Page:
Tuesday, November 5, 2013

Kite Festival in Sumpango

I've been learning about the Latin American celebrations of Dia de los Muertos (Day of the Dead) since I started studying Spanish in middle school.  Last weekend, though, was the first time I had the opportunity to experience the celebration authentically.

We had no classes on Friday, November 1st, in honor of the tradition.  My friends and I took advantage of the day by going to Sumpango, where each year they hold the Festival de los Barriletes Gigantes (Festival of the Giant Kites) next to the cemetery.  

We walked first through the cemetery.  It really is true that el Dia de Todos Santos (Nov. 1) is a celebration.  The above-ground tombs were freshly painted in bright colors and covered with pine needles and flowers.   At some graves, family members still worked to decorate even that morning.  Ice cream vendors pushed their carts up and down through the pathways, ringing their bells and selling cones of bright yellow ice cream topped with a crimson jelly.  Kids ran past, their small home-made kites flying high above them.  




After we had experienced the cemetery, we moved through the growing crowds to the main attraction--the open field where all of the kites were set up.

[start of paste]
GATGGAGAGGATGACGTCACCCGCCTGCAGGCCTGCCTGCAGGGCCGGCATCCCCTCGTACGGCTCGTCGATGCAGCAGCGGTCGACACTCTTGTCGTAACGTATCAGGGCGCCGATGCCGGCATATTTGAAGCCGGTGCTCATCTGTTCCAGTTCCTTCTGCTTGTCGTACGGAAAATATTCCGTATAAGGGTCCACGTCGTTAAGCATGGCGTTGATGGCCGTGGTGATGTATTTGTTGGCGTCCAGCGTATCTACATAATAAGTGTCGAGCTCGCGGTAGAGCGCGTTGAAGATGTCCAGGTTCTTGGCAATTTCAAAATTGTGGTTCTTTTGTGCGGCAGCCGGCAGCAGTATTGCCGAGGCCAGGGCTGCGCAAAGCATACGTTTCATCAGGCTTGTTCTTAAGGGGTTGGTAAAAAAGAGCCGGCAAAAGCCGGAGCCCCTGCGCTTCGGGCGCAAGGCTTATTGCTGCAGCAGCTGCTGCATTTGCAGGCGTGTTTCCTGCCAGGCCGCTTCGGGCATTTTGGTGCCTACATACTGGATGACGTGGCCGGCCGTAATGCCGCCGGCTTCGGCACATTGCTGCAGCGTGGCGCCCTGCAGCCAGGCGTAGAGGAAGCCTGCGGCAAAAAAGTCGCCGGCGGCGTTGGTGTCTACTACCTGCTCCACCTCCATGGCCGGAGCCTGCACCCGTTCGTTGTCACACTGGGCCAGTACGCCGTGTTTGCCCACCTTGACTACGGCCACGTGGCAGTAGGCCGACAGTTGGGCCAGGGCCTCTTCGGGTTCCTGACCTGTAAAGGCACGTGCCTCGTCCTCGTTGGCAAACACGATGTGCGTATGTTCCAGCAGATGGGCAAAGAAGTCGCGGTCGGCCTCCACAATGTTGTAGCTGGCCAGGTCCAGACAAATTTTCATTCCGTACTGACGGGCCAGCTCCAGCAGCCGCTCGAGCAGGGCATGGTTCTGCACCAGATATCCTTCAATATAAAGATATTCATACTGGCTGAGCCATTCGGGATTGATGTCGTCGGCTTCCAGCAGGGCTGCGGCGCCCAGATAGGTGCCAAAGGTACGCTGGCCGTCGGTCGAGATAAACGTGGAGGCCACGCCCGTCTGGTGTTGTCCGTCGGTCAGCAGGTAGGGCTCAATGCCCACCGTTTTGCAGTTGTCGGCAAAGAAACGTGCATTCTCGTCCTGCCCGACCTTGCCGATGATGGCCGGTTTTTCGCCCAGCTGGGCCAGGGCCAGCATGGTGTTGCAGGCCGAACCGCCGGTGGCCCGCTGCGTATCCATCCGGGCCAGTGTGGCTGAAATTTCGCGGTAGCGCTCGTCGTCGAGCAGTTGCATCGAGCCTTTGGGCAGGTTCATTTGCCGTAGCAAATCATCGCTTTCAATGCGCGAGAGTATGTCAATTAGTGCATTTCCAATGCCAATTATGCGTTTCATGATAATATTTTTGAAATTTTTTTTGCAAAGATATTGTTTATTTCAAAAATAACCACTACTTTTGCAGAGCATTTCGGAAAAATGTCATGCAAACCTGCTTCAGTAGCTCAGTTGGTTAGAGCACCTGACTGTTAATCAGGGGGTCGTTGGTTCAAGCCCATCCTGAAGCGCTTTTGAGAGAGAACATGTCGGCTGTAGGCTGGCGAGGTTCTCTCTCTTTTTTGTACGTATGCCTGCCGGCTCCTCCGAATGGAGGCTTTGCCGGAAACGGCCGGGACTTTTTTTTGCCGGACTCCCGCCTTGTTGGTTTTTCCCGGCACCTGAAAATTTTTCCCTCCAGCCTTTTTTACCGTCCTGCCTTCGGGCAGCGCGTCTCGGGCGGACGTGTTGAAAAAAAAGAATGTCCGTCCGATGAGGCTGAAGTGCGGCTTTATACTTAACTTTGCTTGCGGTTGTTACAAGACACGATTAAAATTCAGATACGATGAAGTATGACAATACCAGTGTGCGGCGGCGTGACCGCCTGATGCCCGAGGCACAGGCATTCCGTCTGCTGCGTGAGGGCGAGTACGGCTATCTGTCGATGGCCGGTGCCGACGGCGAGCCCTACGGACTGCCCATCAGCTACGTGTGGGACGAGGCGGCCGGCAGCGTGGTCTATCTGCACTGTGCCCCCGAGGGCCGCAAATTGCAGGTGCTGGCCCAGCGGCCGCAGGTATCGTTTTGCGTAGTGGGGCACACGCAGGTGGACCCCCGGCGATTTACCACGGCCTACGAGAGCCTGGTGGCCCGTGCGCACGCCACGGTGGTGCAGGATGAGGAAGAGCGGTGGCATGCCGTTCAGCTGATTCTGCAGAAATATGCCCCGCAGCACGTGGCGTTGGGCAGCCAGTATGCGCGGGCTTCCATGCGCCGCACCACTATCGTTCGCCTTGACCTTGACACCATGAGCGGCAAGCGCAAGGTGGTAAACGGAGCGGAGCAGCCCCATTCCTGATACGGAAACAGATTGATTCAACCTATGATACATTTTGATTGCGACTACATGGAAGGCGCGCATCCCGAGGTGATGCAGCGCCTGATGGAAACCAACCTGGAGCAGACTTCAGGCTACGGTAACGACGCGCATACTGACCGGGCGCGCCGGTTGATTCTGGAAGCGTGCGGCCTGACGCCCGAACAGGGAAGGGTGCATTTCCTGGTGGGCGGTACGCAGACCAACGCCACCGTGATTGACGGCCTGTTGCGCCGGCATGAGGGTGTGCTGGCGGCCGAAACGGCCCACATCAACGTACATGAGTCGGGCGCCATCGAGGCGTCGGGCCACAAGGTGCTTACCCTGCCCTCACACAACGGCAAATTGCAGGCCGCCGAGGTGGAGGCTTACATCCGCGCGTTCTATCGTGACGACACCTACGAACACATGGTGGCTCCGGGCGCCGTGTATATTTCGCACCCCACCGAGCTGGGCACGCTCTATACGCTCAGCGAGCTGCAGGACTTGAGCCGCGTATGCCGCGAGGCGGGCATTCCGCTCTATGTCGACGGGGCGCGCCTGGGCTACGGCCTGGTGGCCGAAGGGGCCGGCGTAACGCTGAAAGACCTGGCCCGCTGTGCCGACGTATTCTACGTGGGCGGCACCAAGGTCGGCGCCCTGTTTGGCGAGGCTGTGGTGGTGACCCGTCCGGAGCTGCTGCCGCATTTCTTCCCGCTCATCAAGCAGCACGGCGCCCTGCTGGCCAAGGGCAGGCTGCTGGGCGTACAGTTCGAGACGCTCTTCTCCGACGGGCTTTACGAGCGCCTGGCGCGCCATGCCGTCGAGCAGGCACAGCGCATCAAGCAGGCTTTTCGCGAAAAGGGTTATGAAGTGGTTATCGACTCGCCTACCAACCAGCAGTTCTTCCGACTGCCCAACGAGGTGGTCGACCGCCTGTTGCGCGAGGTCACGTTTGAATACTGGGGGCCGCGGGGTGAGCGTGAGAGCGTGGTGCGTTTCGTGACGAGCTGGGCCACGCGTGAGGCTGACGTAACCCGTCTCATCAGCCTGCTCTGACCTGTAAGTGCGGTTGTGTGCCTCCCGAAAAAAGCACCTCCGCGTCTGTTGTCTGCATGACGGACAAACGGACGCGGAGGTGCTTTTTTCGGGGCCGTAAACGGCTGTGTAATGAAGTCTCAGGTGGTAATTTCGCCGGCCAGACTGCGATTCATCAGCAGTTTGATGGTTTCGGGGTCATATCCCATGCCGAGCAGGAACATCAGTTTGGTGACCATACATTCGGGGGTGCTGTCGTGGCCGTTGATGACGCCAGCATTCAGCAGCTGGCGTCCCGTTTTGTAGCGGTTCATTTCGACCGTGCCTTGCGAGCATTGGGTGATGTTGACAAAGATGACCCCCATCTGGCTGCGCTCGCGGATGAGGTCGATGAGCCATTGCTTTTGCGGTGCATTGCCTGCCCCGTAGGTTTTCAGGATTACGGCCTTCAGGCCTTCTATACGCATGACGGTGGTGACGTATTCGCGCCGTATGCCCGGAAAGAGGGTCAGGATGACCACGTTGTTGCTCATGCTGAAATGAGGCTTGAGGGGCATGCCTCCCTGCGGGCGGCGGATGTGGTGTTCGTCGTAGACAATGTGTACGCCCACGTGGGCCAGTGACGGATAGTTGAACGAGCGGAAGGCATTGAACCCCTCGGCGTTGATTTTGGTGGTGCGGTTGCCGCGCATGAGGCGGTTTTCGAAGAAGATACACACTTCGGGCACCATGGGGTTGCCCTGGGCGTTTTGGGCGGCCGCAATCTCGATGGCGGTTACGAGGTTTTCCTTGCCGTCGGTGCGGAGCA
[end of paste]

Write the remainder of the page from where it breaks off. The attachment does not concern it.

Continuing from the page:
The kites were set up in rows, with the smallest--the children's kites--in front, and the largest in the back.  We meandered through the rows and watched as some of the kites were erected on giant bamboo poles.  It took a team of people and a bit of engineering to get the crepe-paper kites from their spots on the ground to leaning on the tall poles, and that was an event to watch in itself.  






As we moved towards the tallest giants, I was amazed by their size and detail.  These kites wouldn't fly, though from what I understand an attempt would be made at dusk.  But their beauty looking over the festival was unmistakable.  

The tradition of flying kites on All Saints Day dates back hundreds of years.  Flying the kites, which so easily are ripped to shreds in the October winds, is symbolic of life and death, or perhaps a way to communicate with the dead somehow.  Today, many of the kites also bear important messages in their designs.  Some cautioned us to care for our natural resources.  Some reminded the people of their heritage.  All were intricate and very beautiful.  




We only stayed for a few hours in the morning, before the crowds became too insane and before any kite larger than 6-8ft in diameter took the sky.  But it was worth it.  Truly a unique and gratifying experience! 


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